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Centers of Excellence: Gene Targeting


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The Israel Science Foundation has recently initiated the establishment of Centers of Excellence at the country's leading academic institutions. The goal of this program -- to provide recognition and support for the work of outstanding groups of local scientists engaged in research at the highest international level. Ten Centers have been created to date, six of them headed by Weizmann Institute professors. Interface describes the activities of three Weizmann-led Centers of Excellence.

Prof. Peter Lonai. Major implications for medical research
Prof. Peter Lonai


How does a complex, three dimensional embryo develop from a single cell without major mistakes occurring in the process? What causes tissues to grow uncontrollably in certain types of cancer? These are the kinds of questions tackled by the Center of Excellence for the study of genes headed by Prof. Peter Lonai

The Center takes advantage of the Weizmann Institute's expertise in the technique known as gene targeting, in which specific defects are introduced into genes in order to clarify their function. The method has been hailed as one of the most important advances in molecular genetics and is expected to have major implications for medical research.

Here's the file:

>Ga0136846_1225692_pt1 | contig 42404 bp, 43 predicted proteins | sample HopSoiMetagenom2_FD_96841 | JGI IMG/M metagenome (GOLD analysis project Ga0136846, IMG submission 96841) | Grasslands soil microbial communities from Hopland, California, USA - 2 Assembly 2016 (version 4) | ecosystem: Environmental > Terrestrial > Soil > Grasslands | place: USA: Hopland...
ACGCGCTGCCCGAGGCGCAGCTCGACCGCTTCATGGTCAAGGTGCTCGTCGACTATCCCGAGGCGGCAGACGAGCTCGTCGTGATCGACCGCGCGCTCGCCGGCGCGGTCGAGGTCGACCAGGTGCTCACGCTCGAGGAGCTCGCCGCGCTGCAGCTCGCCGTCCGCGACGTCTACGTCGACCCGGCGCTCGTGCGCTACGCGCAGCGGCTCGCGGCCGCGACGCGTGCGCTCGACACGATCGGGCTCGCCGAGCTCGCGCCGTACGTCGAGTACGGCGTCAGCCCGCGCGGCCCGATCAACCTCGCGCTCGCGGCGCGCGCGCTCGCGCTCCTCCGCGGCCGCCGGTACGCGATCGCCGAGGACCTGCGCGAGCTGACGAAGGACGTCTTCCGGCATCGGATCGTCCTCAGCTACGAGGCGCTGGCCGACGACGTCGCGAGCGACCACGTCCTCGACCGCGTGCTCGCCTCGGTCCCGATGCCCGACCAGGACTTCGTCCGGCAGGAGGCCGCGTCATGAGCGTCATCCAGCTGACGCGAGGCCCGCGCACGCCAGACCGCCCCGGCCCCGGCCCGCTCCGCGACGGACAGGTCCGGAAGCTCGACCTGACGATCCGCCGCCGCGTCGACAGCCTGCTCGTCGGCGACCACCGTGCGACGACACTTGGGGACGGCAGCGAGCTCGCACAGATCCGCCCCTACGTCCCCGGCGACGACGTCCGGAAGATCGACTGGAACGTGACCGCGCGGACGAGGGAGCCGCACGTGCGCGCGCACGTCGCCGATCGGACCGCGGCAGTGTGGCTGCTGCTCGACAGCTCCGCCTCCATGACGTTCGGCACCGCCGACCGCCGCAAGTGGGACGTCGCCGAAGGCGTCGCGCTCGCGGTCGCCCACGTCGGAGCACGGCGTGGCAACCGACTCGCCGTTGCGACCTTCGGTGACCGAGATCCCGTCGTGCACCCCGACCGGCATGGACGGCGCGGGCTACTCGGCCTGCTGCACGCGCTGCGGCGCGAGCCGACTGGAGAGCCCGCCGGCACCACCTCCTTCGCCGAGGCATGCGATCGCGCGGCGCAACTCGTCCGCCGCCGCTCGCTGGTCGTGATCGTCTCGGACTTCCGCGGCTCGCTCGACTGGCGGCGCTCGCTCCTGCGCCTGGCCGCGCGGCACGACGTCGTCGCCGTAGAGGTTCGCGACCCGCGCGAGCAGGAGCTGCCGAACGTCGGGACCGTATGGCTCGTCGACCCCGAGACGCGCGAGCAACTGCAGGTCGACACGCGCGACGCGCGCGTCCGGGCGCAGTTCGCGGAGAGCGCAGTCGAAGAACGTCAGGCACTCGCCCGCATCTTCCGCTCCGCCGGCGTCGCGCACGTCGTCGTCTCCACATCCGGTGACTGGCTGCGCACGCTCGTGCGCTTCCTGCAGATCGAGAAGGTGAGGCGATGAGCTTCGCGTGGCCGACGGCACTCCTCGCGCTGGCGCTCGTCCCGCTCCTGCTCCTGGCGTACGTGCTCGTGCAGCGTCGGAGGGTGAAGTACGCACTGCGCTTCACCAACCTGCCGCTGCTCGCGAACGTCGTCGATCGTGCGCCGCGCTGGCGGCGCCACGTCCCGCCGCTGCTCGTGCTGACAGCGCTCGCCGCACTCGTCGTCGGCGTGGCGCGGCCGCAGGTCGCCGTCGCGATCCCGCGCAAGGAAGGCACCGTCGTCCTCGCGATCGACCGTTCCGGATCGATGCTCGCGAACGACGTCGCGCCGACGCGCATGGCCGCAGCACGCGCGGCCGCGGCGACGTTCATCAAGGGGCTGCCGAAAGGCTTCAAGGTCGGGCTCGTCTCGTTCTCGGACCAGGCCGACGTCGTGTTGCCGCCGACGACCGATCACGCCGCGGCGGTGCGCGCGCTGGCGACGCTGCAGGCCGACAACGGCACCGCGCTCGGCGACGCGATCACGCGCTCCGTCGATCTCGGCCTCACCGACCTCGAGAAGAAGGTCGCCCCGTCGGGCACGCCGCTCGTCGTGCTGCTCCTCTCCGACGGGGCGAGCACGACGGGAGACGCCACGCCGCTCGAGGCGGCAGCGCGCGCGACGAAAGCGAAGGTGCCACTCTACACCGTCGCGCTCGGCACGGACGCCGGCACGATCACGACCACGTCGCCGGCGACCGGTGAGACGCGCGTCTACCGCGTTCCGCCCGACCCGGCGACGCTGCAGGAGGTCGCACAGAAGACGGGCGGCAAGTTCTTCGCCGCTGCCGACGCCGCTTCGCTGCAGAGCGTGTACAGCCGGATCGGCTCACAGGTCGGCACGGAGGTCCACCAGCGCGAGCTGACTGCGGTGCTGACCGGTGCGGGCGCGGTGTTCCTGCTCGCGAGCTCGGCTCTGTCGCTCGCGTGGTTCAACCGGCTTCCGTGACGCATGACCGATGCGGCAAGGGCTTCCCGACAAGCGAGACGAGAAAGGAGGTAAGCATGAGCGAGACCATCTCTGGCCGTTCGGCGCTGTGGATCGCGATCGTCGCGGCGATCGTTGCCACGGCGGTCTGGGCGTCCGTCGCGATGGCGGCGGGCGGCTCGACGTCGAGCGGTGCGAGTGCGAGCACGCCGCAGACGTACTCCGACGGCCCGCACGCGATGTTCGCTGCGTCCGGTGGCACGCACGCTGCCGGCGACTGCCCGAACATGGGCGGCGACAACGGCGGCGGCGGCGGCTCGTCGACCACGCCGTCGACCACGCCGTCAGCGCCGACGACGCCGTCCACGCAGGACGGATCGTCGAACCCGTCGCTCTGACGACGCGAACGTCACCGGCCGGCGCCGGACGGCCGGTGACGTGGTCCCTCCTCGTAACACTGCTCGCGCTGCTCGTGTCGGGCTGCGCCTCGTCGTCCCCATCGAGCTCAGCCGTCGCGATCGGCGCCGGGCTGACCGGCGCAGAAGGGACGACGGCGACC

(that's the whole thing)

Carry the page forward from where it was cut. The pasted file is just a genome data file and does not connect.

Lonai, who played a leading role in introducing gene targeting to Israel, uses the technique to clarify embryonic development. The commonly held theory is that this process is entirely predetermined by a genetic code or DNA program. Lonai disagrees.

"A living organism does not take shape like a fighter plane, in which the instructions for every single component are programmed in advance. In living organisms, messages are constantly being sent back and forth between cells, with each cell helping to define what will happen to the others," says Lonai.

"We know a lot about embryonic development in flies and worms, but very little about how this process occurs in mammals. In fact, we don't usually give much thought to this crucial stage of life. It is only when we notice a mutation, like a little finger twice as long as it should be, that we start to appreciate how amazing it is that the body's countless components usually come out just right."

Gene targeting makes it possible to perform sophisticated studies in mammals that until now were possible only with much simpler organisms. "It will soon become the primary method for analyzing cloned genes," says Lonai.

Since breakdowns in intracellular signals controlling the growth of tissues are known to cause certain types of malignancies, this study also is expected markedly to advance cancer research.

The new Center of Excellence, which provides expertise in gene targeting to scientists throughout the country, includes four research groups -- three led by Weizmann Institute scientists and one by a Bar-Ilan University researcher. In addition to heading the new Center, Lonai, a member of the Immunology Department, is in charge of the three Institute teams. The other two are led by Profs. David Givol and Yosef Yarden of the Molecular Cell Biology Department.

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